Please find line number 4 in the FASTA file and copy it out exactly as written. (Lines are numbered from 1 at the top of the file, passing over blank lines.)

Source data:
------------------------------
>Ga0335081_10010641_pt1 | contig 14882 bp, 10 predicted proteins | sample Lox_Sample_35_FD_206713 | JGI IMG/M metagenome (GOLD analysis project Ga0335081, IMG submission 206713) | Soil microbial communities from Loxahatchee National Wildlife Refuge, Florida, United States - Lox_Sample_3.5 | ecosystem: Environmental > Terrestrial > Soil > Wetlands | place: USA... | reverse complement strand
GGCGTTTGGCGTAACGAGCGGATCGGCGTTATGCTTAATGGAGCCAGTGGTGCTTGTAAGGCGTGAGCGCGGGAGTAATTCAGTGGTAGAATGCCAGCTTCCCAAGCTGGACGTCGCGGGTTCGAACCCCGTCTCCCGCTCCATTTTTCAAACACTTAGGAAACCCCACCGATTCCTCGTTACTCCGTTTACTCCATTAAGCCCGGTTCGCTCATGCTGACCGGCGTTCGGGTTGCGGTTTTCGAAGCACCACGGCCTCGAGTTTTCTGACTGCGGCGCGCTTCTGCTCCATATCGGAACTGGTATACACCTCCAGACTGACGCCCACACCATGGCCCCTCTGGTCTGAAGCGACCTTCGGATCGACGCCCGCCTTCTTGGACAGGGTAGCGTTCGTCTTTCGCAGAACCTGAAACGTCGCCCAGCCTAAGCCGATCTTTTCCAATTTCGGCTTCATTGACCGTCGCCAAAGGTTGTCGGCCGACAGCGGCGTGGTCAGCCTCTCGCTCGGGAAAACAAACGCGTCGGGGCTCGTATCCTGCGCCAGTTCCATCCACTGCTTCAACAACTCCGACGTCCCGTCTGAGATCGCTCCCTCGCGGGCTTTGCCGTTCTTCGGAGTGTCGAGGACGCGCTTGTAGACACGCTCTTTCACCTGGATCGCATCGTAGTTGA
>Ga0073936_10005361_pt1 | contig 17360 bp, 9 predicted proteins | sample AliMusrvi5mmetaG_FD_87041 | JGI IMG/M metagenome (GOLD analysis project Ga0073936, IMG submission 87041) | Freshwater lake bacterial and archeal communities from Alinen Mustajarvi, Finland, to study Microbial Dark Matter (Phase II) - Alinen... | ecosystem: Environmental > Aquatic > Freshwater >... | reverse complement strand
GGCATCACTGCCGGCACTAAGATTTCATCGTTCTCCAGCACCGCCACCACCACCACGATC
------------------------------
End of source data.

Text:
GGCATCACTGCCGGCACTAAGATTTCATCGTTCTCCAGCACCGCCACCACCACCACGATC